As one of our team of Trainers at Eastwood Park, Dr Scott Brown contributes to the development and delivery of Eastwood Park’s medical equipment training.
Scott has over 25 years’ in the clinical engineering sector. He is a registered clinical scientist with the Health Care Professions Council, has a PhD in risk management and a background in engineering and science. He is currently Capital Investment Manager with Royal Cornwall Hospitals NHS Trust and Lead Consultant/Managing Director for Health Tech Solutions Ltd.
What first attracted you to teaching?
I began teaching in the late 1990's, having been impressed by the technical training courses I attended with a medical device manufacturer. I later joined Eastwood Park to deliver their medical equipment courses alongside my role as at Royal Cornwall Hospitals NHS Trust and Health Tech Solutions Ltd. This constant contact with a real-world hospital means that my courses are always aligned with current best practice and examples.
What are the benefits of hands-on training alongside classroom based/theory?
Having access to practical facilities including a live medical gas pipeline system and simulated operating theatre is a realism is not available from many providers, who are often much more classroom based.
The primary role of those working in clinical engineering is the hands-on repair of medical equipment. However it is also important for staff to have an understanding of the theory behind the devices, so Eastwood Park’s training blended approach to learning is ideal to get the ‘best of both worlds’, meaning learners leave with all-round knowledge and confidence to get the job done.
What are the biggest issues your learners face and how do you help them overcome them?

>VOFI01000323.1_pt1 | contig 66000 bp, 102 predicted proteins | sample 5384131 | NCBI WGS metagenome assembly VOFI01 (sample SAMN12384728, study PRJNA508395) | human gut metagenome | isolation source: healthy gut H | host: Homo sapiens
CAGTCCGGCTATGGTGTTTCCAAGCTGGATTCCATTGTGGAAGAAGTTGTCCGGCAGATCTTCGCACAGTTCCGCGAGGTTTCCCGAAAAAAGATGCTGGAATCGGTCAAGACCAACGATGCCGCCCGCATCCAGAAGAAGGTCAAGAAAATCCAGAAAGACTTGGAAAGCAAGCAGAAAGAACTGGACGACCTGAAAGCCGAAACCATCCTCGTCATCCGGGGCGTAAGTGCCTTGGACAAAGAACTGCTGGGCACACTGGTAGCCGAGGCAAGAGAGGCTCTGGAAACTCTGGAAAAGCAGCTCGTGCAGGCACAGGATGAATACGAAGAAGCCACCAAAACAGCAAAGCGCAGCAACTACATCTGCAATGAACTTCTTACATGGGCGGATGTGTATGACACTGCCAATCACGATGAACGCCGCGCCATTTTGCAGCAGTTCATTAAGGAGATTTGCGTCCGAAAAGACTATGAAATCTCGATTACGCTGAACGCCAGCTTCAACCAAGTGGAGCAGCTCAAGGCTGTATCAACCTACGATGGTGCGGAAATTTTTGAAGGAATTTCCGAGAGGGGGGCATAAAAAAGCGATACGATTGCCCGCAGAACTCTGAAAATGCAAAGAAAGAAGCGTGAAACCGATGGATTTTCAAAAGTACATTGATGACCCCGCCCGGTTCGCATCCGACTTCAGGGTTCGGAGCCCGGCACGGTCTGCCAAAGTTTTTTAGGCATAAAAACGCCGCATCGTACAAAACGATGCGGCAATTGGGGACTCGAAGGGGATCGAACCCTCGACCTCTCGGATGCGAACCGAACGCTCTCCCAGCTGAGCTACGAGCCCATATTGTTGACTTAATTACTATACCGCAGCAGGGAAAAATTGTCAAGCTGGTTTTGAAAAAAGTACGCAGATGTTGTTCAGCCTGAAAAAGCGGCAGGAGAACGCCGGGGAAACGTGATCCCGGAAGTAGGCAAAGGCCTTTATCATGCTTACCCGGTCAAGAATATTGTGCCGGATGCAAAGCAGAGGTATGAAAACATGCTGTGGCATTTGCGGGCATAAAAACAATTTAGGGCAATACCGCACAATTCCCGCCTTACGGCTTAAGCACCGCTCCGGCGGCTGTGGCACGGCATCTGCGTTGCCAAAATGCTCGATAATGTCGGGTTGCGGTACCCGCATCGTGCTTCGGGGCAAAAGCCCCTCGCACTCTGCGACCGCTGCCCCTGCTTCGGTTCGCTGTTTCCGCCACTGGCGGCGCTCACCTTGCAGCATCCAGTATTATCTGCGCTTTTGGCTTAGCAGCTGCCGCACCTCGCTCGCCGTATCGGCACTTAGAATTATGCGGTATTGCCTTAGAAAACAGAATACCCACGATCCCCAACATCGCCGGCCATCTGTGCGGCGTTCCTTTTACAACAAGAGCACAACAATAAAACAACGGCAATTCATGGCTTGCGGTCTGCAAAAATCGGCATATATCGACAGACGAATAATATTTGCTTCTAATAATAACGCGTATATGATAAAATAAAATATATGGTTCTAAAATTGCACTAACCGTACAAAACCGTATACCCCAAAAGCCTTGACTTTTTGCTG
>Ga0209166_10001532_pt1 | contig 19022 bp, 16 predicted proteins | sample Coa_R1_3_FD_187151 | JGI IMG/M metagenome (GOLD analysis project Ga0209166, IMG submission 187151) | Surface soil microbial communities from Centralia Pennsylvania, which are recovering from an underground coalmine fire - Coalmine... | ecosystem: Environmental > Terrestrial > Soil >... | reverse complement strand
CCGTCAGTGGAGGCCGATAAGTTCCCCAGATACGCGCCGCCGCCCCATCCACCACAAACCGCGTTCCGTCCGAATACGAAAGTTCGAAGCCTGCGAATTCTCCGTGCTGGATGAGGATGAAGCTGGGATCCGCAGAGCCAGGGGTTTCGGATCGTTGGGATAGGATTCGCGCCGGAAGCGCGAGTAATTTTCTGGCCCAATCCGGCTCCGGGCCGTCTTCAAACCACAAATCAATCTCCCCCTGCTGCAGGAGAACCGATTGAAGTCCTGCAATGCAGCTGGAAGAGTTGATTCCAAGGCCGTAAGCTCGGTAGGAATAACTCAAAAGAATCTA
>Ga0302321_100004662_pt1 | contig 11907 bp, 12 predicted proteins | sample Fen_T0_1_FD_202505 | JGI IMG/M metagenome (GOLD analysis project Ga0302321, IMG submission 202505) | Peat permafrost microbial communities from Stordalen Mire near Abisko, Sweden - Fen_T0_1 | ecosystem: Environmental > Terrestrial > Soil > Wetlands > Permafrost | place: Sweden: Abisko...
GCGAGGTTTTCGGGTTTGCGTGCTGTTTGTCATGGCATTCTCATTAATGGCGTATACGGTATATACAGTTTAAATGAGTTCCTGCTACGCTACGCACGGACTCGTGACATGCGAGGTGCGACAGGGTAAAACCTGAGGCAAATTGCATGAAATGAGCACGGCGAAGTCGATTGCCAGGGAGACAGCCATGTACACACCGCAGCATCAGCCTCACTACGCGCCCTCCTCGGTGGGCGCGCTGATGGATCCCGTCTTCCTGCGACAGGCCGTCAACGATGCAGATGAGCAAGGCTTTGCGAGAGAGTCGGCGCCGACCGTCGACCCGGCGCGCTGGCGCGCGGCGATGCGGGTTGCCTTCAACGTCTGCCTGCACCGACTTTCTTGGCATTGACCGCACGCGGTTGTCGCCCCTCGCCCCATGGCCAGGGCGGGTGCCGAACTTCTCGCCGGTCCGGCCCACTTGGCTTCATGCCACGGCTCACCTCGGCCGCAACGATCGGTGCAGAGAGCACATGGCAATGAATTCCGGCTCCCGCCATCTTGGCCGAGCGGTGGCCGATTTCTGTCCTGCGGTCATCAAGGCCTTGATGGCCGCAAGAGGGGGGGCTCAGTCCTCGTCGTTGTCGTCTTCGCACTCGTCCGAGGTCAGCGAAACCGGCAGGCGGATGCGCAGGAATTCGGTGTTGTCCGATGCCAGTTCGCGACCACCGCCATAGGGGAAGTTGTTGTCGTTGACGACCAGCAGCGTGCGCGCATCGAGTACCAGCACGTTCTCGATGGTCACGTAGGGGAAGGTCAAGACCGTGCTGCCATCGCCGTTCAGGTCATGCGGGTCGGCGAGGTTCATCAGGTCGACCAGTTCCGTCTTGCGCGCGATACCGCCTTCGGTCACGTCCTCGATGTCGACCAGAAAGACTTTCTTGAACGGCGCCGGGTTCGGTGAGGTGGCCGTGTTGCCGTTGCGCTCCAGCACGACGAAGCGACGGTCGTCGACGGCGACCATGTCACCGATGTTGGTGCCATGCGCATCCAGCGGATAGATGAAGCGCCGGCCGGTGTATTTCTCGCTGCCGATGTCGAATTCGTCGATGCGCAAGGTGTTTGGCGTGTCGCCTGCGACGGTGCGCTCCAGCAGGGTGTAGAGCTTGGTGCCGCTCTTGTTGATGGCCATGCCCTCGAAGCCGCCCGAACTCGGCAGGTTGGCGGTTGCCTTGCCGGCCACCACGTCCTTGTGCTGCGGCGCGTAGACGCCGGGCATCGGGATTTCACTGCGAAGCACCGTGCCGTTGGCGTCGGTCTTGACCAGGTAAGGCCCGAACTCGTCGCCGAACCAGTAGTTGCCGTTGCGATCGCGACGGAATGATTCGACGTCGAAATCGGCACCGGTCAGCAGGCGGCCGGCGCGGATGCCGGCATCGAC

One of the biggest challenges I find my learners face is interacting with the clinical staff within their hospital, so I introduce clinical terminology into my courses to improve communication. At the end of the day, we are all there for the patients and so we need to do everything we can to ensure that departmental barriers don’t get in the way of this.
We are also unfortunately in an ever increasingly litigious society so I impress upon learners the importance of record keeping, with a view to "if it isn't written down, it didn't happen".
Are there any trends you’re witnessing in the industry?
Connectivity and big data are key trends in the medical equipment industry at the moment, allowing staff to capture data electronically and move towards a paperless workplace. This has led to a real demand for Wi-Fi connections, however these do currently cause issues with data security and information governance.
What advice would you offer anyone looking to start a career in medical equipment?
Training and professional development is very important especially certificated. For those looking to progress up the career ladder I would recommend studying for a degree which is now becoming an essential requirement for many posts.
In response to this demand, Eastwood Park has developed a Foundation degree medical equipment technologies for this very purpose, with specialist modules on biomedical instrumentation, anaesthetic & theatre equipment, laboratory and foetal monitoring equipment and infant incubators to name a few. The intake for this starts October 2019 so get in touch with Eastwood Park if you feel this could be of benefit to you or your teams.